Take the 2-minute tour ×
English Language & Usage Stack Exchange is a question and answer site for linguists, etymologists, and serious English language enthusiasts. It's 100% free, no registration required.

What is the English word for a person who when they fail and realize their failure, they then regret and quickly correct their own behaviour without any wavering?

Edit: I accepted an answer although the exact word I am looking for has not been found. I will change the answer should one be found.

The closest matches are conscientious, repentant. To express exactly what I am looking for consider the scenario: You have had an argument, then you realize that what you did to your friend is wrong and he was correct. Without any thinking at that very second you run back to your friend saying: "I am sorry I have done wrong." asking for apology. It may take you 2 minutes to correct yourself - maybe you would go over your reasoning a few times to convince a good part of yourself to take over, and you would still be considered repentant and conscientious. But what I mean is a correction without a second thought once you realize you are wrong.

share|improve this question
    
Are you asking for a word describing someone else who corrects an action of yours with no warning, having decided that that action was wrong? What are the circumstances? It could be officious or altruistic or anything in between. –  Andrew Leach Jul 29 '13 at 6:00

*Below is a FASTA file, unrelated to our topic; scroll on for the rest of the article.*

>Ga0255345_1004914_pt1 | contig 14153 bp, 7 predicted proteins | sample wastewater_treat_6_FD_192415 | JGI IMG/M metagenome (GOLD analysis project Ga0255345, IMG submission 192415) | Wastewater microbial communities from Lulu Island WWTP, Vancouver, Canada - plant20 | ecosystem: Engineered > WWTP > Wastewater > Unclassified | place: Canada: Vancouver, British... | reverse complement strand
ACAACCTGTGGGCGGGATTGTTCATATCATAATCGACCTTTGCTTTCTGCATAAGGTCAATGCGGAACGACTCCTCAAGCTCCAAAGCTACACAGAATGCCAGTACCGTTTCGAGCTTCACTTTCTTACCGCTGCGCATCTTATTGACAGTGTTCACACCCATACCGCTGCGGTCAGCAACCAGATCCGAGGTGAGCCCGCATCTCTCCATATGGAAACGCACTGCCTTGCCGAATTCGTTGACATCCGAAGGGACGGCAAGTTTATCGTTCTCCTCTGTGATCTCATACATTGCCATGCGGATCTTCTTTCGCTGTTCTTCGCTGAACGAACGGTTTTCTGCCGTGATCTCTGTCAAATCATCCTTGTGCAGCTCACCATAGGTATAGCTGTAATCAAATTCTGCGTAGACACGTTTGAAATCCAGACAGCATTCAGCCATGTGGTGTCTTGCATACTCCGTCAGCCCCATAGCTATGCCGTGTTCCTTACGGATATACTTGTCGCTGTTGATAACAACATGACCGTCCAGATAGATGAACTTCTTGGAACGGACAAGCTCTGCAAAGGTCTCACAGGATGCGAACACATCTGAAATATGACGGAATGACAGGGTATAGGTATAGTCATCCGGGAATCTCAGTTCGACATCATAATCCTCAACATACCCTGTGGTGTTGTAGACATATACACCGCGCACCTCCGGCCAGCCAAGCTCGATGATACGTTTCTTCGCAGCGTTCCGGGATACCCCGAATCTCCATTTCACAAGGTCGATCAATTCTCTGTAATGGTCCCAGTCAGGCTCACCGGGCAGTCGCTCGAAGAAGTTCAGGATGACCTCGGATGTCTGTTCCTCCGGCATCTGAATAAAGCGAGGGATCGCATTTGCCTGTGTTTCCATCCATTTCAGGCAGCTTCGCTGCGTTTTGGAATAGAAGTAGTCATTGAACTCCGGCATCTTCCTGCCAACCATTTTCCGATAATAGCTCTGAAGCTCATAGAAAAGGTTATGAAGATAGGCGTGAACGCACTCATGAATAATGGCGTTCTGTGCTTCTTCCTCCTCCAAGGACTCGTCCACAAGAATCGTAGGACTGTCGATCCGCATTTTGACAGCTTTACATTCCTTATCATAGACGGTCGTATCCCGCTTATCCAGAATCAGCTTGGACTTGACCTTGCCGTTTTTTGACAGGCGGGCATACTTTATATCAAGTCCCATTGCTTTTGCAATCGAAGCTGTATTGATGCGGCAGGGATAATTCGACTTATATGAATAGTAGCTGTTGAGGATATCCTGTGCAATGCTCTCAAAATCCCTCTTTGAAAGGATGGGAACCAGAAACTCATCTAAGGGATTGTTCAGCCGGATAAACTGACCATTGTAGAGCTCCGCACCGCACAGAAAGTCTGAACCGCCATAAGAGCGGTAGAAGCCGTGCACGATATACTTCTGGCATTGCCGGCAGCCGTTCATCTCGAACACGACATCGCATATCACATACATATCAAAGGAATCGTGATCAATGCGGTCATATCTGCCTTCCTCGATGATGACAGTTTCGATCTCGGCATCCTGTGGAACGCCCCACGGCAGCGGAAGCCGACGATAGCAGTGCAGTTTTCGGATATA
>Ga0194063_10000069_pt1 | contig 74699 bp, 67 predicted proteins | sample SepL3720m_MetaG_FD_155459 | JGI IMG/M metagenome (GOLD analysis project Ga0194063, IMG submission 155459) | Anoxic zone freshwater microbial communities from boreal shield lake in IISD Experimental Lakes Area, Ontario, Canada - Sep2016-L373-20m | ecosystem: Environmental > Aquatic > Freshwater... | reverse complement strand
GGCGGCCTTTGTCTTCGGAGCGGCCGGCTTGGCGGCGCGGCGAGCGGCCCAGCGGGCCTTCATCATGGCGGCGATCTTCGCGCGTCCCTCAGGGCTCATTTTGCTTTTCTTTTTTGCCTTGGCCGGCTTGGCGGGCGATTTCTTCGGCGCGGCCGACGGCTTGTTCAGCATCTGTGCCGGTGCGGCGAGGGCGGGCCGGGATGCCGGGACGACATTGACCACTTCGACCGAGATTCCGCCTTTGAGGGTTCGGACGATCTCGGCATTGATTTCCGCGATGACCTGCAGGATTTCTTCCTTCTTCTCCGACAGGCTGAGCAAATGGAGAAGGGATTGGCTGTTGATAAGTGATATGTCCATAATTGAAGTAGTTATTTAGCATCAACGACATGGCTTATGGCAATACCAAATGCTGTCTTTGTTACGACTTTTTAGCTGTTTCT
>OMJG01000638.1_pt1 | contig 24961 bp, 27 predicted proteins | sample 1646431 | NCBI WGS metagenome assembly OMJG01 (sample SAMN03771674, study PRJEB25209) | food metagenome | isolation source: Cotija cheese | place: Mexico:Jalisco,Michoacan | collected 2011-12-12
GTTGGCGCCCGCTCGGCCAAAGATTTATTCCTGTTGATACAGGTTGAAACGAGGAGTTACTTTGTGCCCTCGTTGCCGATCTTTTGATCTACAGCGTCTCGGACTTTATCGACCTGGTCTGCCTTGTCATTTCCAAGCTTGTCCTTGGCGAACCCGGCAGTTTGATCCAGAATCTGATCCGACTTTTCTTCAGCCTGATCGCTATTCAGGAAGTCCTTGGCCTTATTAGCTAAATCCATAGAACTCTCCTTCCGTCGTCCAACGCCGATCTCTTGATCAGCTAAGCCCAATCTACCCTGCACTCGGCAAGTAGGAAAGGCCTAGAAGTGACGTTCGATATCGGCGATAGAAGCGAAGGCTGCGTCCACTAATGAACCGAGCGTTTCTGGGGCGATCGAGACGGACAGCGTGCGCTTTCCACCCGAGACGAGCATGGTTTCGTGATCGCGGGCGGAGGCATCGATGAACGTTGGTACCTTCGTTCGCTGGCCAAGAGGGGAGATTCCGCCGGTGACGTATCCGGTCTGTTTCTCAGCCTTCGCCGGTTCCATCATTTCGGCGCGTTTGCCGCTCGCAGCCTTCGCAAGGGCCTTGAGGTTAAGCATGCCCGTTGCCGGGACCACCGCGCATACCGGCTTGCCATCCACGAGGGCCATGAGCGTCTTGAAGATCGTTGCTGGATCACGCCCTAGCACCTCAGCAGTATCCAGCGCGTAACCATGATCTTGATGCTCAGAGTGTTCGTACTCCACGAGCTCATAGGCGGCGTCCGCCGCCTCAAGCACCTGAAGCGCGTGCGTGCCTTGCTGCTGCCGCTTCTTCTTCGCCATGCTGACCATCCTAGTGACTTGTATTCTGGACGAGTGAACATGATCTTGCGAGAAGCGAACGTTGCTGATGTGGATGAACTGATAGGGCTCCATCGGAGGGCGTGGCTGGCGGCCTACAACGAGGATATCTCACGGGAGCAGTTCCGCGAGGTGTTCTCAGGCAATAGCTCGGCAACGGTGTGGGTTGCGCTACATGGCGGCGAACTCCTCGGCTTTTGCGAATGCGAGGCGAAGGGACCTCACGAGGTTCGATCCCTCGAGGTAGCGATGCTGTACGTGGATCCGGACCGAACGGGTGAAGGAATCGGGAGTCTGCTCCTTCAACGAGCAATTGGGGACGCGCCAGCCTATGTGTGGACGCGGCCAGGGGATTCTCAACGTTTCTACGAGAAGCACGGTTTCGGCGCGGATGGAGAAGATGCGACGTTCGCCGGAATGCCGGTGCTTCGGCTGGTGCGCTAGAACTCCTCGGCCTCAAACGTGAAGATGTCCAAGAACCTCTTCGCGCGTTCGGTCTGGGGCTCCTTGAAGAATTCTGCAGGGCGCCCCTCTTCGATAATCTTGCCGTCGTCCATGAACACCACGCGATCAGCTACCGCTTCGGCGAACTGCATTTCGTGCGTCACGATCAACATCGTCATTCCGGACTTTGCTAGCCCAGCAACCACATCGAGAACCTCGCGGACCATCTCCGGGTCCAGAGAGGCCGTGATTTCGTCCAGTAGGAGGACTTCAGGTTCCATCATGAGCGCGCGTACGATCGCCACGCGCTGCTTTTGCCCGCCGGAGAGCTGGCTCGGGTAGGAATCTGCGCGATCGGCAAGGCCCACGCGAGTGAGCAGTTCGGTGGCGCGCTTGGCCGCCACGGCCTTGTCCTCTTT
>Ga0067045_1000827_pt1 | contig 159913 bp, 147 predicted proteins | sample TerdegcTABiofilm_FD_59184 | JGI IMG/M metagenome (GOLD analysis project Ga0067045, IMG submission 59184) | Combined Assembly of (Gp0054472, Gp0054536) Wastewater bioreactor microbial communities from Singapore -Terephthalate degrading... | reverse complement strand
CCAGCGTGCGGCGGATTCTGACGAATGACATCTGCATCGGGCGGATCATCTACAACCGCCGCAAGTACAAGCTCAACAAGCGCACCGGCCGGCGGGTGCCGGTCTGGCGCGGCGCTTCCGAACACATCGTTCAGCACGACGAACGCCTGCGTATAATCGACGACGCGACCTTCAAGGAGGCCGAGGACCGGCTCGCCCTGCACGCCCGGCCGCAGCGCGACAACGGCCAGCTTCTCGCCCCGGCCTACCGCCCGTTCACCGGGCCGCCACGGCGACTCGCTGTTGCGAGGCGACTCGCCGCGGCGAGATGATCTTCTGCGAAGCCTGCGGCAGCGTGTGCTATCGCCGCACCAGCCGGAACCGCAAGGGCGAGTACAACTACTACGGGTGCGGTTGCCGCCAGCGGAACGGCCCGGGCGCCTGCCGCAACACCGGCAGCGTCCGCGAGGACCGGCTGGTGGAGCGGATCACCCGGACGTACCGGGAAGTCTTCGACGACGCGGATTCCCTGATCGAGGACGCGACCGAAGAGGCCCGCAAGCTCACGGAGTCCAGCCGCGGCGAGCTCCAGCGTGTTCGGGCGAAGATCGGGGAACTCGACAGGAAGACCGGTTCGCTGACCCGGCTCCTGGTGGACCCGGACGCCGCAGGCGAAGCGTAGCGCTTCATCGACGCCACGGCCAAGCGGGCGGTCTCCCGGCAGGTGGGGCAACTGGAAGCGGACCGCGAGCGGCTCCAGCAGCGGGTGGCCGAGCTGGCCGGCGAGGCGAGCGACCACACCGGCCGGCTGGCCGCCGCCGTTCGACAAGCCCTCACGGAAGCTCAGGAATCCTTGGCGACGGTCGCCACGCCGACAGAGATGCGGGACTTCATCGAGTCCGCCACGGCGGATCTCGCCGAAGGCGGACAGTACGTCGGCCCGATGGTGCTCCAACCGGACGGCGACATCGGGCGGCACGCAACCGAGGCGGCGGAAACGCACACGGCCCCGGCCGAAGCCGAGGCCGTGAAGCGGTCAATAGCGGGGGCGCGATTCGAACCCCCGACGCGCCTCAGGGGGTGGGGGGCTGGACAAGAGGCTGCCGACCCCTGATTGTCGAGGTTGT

Hmm. Now the question indicates the other possible interpretation. It would be really good if you could categorically state (without using the word one) whether this is now right, or my earlier comment is. –  Andrew Leach Jul 29 '13 at 14:25
    
That's a storybook hero –  jwpat7 Jul 29 '13 at 15:46

9 Answers 9

up vote 2 down vote accepted

I would choose principled; one who believes in and lives by a set of principles, does not willingly violate those principles without some regret, and self-corrects when necessary.

"adjective: 1(of a person or their behavior) acting in accordance with morality and showing recognition of right and wrong: a principled politician; 2(of a system or method) based on a given set of rules: a coherent and principled approach http://oxforddictionaries.com/us/definition/american_english/principled

Your inclusion of regret in your description implies conscience, but the word conscientious is more often used to describe attention to detail and overall thoroughness, and is not appropriate.

share|improve this answer
    
I do not think your words include in the meaning that the person corrects oneself quickly. –  dt1510 Jul 29 '13 at 14:19

Consider self-policing

a process where individuals or groups provide their own discipline and enforce it without outside help.

While the definition does not specifically convey immediacy, the concept of policing suggests a regular review

to observe or record the activity or enforcement of: a committee was set up to police the new agreement on picketing

share|improve this answer

Conscientious

  • having strong moral principles and being certain
  • not resting until the job is done and done right
  • being loyal to families, causes, and superiors
  • working hard to do well achieving and accomplishing things
  • loving to work and be challenged
share|improve this answer
  1. Introspective

  2. Self-correcting

automatically adjusting to or correcting mistakes, malfunctions

This applies more to systems, I think.